A father’s Thanksgiving

Thanksgiving is a day for Turkey and mashed potatoes, parades and football, family togetherness and the alcohol that an entire day confined with family requires. And if there’s any time left over from all of this, it’s the chance to steal a moment to be thankful for something.

The Canadians have their Thanksgiving in October. I don’t know if this is because they are more eager to be thankful or because they are hungrier for turkey. Probably both, since nothing builds a healthy appetite faster than digging down deep to cough up a little gratitude.

In order to make sure that I have a good appetite for Thanksgiving dinner, I’ve composed a list of things I, as a father of three young boys, am thankful for.

  • I am thankful that our house has lots of wallpaper nobody likes. This makes the crayon drawings on the walls much more aesthetically pleasing.
  • I am thankful that, for going on 10 years now, I have been too lazy and cheap to replace the ugly wallpaper. My plan to customize the existing paper is working out great.
  • I am thankful that babies can get away with mismatched socks as often as every day. New Baby is terrible at organizing his sock basket.
  • I am thankful that we live in an enlightened society where a man can cause a backup in the drive through, estimating the number of McNuggets needed inside his minivan, without being stripped of every shred of masculinity.
  • I am thankful for the following consonants: B, D, M, N, P, T and W. Without them, Buster’s conversation would be completely unintelligible.
  • I am thankful for all the vowels, because no one has to learn how to elevate the back of his tongue to pronounce them.
  • I am thankful for breasts for a multitude of reasons, but mostly because I don’t have to warm them in hot water for 10 minutes while a screaming, hungry baby wails for a little milk over here!
  • I am thankful for any device that helps me shave six seconds off the time it takes to warm a bottle.
  • I am thankful that I have so far been able to avoid any embarrassing outbursts of road rage in the car line at elementary school. It’s so important to set a good example.
  • I am thankful for generous children who are never too hungry to offer Daddy the crust.
  • I am thankful for every day we get through without Caillou.

But most of all I am thankful for:

A baby who is a good eater, a good sleeper, and a good smiler.

A toddler who is always helpful and quick with a joke.

A first grader who adores and protects his little brothers.

And the loving mother who brought them all into this world, and would gladly bring more, if old age, poverty, and slippage toward bedlam didn’t stand in the way.

Happy Thanksgiving!

thankful horse

That’s a pretty thankful horse, right there.

I love you just the way you are, but you can grow up any time now

The other day, my wife started going on about wanting a baby.  I pointed out that there was a seven-month-old boy somewhere in the house and that if anybody wanted to take the time to locate him, he could be counted as a baby.

“But he’s old and stinky,” she replied. “I want a clean, fresh baby.”

I pointed out that, even though he is eating a lot of “people food” these days, and is therefore stinkier than he used to be, he is, on balance, a relatively clean baby. Then I realized it wasn’t about how stinky he is. The important point was that he wouldn’t be a baby much longer.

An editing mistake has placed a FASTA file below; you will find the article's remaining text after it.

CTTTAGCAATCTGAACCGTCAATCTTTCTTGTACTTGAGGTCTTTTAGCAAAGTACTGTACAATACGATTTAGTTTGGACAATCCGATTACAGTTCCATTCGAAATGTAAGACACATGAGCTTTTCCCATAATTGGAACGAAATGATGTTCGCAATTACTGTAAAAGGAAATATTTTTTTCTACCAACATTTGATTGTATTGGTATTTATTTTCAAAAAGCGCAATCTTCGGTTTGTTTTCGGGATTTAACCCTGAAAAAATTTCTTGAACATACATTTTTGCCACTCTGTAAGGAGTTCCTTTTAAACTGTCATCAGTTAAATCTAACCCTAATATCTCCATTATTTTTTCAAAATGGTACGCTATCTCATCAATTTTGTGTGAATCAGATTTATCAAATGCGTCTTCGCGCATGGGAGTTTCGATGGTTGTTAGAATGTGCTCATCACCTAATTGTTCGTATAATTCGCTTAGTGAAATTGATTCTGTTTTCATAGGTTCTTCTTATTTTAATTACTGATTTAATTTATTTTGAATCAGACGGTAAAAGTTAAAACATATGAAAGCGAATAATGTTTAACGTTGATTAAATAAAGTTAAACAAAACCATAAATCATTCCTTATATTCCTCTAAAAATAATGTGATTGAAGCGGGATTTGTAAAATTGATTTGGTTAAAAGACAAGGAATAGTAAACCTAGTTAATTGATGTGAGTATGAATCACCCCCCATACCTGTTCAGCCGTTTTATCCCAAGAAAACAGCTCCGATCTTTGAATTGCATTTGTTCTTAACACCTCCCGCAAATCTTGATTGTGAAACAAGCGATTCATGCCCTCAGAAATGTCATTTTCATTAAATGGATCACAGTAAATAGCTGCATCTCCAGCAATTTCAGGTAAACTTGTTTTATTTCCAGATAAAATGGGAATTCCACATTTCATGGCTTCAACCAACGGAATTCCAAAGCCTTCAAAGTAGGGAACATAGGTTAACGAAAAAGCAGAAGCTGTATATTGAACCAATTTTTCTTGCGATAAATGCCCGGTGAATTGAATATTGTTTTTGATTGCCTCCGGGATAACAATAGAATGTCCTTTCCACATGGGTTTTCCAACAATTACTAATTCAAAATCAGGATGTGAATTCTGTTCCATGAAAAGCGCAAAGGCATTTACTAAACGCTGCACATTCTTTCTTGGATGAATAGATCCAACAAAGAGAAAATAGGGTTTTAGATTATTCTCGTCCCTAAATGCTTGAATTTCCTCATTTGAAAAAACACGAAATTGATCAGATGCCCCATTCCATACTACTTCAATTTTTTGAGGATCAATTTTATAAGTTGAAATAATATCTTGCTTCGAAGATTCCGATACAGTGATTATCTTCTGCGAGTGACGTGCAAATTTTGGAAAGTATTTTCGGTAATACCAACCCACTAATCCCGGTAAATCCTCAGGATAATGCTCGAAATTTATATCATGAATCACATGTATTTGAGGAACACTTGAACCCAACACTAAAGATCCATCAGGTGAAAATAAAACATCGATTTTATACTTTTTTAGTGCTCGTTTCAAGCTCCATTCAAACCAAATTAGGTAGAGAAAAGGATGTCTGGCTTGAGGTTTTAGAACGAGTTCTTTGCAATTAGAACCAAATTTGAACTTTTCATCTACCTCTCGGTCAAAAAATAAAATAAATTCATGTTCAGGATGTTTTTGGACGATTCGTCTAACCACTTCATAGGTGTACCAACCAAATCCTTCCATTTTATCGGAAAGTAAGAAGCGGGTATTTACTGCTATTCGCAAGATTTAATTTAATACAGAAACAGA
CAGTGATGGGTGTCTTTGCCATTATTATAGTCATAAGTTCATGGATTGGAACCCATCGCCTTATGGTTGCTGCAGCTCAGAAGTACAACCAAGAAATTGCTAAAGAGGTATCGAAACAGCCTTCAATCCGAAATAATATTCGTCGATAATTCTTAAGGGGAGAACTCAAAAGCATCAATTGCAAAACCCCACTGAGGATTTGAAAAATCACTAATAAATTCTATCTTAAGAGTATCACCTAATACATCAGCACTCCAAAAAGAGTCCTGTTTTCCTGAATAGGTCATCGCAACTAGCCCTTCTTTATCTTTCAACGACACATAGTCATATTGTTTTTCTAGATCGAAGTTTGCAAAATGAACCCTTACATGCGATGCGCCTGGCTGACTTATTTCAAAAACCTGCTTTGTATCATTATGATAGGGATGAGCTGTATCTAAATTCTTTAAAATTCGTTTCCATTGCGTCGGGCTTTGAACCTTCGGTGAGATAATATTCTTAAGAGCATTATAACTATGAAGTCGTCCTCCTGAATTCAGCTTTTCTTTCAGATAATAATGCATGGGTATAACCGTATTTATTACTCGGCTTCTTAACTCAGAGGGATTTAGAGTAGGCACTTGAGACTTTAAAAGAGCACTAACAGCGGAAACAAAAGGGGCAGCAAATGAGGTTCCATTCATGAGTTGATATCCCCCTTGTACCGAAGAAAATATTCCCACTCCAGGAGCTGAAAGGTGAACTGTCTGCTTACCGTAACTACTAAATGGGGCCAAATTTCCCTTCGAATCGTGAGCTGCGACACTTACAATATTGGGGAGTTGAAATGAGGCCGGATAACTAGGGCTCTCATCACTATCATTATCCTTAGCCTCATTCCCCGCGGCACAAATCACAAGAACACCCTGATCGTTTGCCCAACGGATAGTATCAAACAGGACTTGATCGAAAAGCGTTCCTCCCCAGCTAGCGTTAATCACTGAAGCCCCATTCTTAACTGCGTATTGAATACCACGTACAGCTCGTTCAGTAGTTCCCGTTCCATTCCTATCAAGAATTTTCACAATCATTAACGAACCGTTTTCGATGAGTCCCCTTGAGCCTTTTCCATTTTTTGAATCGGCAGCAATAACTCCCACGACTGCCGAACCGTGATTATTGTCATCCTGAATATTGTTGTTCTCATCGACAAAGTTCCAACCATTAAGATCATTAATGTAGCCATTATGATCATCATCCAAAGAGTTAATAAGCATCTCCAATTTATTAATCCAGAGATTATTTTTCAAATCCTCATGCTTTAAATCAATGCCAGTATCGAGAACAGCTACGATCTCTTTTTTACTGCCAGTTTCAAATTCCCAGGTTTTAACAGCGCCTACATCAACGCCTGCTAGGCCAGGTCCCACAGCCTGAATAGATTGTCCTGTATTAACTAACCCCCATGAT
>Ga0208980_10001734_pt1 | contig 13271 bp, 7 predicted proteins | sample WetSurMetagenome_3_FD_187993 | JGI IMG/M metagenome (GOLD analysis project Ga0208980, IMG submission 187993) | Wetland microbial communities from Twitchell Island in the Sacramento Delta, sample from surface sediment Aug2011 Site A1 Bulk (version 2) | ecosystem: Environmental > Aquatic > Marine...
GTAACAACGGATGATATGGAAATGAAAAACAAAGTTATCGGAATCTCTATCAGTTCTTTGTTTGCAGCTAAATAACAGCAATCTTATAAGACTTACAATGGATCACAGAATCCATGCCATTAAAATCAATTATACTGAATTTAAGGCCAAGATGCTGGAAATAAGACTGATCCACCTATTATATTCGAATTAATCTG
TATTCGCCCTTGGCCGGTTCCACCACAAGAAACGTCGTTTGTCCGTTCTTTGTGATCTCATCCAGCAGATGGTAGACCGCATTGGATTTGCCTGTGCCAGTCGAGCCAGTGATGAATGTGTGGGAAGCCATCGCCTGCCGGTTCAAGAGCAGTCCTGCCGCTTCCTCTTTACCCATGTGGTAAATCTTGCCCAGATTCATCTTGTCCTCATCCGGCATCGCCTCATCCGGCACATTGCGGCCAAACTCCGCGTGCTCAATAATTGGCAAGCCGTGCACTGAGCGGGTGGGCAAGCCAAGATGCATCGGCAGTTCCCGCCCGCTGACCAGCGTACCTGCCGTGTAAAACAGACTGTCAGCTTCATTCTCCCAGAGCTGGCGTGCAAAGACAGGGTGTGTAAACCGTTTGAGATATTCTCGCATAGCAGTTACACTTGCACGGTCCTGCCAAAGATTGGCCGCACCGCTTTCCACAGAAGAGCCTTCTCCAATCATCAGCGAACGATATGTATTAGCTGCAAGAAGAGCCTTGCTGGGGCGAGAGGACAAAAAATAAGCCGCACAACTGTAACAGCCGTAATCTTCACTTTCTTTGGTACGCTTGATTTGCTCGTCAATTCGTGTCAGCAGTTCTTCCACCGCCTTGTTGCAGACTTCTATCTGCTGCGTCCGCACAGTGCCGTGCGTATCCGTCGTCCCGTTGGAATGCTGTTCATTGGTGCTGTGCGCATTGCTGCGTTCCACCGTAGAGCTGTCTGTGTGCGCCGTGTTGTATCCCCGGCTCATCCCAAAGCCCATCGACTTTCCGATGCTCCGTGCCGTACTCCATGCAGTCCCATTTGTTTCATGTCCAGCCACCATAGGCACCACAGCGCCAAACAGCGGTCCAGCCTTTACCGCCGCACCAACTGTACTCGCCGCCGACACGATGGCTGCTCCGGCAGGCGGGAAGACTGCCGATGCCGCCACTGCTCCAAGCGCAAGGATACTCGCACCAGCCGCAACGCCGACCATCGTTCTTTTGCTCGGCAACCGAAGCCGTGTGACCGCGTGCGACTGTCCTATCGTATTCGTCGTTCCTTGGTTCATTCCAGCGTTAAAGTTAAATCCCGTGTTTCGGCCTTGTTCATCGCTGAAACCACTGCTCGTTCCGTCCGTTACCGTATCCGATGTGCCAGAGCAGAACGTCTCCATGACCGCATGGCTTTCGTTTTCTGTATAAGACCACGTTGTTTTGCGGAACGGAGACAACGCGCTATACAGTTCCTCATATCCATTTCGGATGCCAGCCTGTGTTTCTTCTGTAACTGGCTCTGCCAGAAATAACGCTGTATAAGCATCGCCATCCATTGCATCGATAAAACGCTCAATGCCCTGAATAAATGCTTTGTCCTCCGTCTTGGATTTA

My wife has a perpetual craving for an infant in her life.

This is trouble.

Of all the people who see our baby and comment, “Enjoy it while you can; they grow up so fast,” 99% of them are women. The 1% who are men feel pressure to say something and so they repeat what they’ve heard women say, thinking that women must know appropriate comments about babies.

Most men avoid commenting on babies, because, “Won’t it be great when he grows up?” just has that feel of a statement that might not go over well with baby’s mama.

I don’t get the need for constant babies that some mothers have. I have three children whom I love dearly. Two of them are no longer babies and I’m fine with that. The third is a baby, and he and I are counting the days until he can walk and talk and heat up his own milk.

admiring baby

“How long before he can cook his own meals?”

Apparently, mothers spend a fair amount of time looking back and pining for the helpless days of their children. I have no wish to return to the infancy of either of my older boys. I like the generally drool-free children they’ve grown into.

To be honest, I might develop a little nostalgia for Buster’s toddlerhood when he grows out of it. Buster makes such an awesome toddler I sometimes worry that, at two-and-a-half, he’s peaked. If his jokes are half as good when he’s a schoolboy, I’ll probably be all right with his aging.

It’s not that fathers don’t like their babies. They’re just not in our favorite stage. We adore our babies, but look to the future in the same way that a lot of mothers adore their big kids, but regret the lost past.

A father works through the baby period, sustained by the dream that his little bundle of fuss will grow into someone with whom to watch football games and go on battlefield tours. Since we can’t seem to interest the baby in those things now, we bide our time.

I have sympathy for my wife’s feelings, but I can’t keep giving her babies as a pick-me-up. Also, I can’t afford to ply her with roses or expensive candy because three children. But she’s always welcome to sit down and watch football with her boys.

sleepless baby

“There now. Don’t cry. It’s a complicated sport. You’ll pick it up by and by.”

Grown-ups don’t play with toys; they have hobbies